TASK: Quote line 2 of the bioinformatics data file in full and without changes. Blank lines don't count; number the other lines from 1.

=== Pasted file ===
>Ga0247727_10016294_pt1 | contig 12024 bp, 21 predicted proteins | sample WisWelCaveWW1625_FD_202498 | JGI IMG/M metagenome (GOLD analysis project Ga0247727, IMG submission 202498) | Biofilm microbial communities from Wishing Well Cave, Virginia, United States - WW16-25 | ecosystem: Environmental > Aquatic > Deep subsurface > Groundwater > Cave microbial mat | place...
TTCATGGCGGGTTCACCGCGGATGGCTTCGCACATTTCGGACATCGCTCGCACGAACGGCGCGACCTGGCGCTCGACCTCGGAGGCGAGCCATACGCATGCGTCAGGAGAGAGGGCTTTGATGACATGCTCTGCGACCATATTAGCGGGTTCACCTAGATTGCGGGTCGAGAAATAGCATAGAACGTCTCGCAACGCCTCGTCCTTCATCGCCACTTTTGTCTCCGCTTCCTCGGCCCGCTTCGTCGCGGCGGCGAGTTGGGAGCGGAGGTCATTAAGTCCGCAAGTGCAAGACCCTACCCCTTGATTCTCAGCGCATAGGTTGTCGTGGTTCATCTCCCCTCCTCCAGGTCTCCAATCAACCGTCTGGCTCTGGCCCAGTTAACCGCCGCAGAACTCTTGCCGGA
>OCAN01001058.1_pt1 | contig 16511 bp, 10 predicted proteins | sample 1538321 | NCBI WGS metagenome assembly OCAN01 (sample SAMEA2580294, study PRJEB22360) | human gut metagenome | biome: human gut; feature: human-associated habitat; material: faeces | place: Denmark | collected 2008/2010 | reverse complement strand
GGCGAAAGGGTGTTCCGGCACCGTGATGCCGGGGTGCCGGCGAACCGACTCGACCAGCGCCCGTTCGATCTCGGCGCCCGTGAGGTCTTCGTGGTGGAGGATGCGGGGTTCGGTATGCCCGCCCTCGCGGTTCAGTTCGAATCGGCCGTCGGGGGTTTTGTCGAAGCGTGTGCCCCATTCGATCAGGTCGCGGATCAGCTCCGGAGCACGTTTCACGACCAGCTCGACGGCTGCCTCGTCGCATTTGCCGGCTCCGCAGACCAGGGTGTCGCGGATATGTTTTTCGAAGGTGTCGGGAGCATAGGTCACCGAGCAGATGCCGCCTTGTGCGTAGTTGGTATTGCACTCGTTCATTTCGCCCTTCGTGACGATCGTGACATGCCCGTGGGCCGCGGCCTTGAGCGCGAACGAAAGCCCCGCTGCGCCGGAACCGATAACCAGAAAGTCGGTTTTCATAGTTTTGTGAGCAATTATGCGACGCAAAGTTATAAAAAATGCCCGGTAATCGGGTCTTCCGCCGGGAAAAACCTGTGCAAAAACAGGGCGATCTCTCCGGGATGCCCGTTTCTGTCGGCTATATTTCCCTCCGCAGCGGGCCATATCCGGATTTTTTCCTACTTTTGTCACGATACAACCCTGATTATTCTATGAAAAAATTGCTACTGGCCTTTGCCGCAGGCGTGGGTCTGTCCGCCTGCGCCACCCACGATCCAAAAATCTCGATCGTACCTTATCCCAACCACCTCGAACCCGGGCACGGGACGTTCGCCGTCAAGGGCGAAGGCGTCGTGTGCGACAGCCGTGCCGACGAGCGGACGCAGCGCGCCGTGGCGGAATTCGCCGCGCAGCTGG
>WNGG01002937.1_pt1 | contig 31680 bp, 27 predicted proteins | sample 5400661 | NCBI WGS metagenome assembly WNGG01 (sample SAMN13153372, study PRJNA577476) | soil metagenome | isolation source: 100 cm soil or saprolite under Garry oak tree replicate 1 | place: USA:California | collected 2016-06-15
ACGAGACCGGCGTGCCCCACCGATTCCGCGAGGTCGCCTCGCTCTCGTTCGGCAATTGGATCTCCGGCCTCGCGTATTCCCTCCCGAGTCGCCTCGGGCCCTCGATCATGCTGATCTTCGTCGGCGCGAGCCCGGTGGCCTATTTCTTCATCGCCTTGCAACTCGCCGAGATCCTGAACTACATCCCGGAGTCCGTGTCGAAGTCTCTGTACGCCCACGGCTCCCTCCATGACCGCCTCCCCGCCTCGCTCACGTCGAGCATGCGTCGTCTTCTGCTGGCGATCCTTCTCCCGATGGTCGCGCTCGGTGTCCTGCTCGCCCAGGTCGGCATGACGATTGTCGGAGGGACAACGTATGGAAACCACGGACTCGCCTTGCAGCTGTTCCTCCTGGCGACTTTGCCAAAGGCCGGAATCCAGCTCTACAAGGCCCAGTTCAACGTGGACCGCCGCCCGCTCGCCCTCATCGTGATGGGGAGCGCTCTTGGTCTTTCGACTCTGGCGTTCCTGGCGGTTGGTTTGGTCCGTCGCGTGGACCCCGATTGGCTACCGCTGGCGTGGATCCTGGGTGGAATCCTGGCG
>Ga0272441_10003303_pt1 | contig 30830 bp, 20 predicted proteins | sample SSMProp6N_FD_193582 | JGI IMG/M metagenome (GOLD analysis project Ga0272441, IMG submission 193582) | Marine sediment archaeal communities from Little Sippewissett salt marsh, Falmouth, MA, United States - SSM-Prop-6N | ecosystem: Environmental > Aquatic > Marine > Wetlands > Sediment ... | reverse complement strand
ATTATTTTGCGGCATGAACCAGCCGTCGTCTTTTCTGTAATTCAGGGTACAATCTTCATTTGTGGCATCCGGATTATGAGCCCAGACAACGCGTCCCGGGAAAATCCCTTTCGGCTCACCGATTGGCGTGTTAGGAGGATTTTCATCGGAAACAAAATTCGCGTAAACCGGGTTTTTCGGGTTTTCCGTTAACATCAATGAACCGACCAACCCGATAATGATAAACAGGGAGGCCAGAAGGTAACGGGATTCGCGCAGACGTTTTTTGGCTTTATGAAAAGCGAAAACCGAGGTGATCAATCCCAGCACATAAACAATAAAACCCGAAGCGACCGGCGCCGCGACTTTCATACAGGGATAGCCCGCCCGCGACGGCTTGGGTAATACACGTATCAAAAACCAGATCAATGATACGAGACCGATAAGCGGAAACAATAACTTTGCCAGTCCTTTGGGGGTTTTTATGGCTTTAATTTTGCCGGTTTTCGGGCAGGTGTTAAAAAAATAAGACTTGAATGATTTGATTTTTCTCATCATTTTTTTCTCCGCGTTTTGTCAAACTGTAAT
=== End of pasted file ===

TTCATGGCGGGTTCACCGCGGATGGCTTCGCACATTTCGGACATCGCTCGCACGAACGGCGCGACCTGGCGCTCGACCTCGGAGGCGAGCCATACGCATGCGTCAGGAGAGAGGGCTTTGATGACATGCTCTGCGACCATATTAGCGGGTTCACCTAGATTGCGGGTCGAGAAATAGCATAGAACGTCTCGCAACGCCTCGTCCTTCATCGCCACTTTTGTCTCCGCTTCCTCGGCCCGCTTCGTCGCGGCGGCGAGTTGGGAGCGGAGGTCATTAAGTCCGCAAGTGCAAGACCCTACCCCTTGATTCTCAGCGCATAGGTTGTCGTGGTTCATCTCCCCTCCTCCAGGTCTCCAATCAACCGTCTGGCTCTGGCCCAGTTAACCGCCGCAGAACTCTTGCCGGA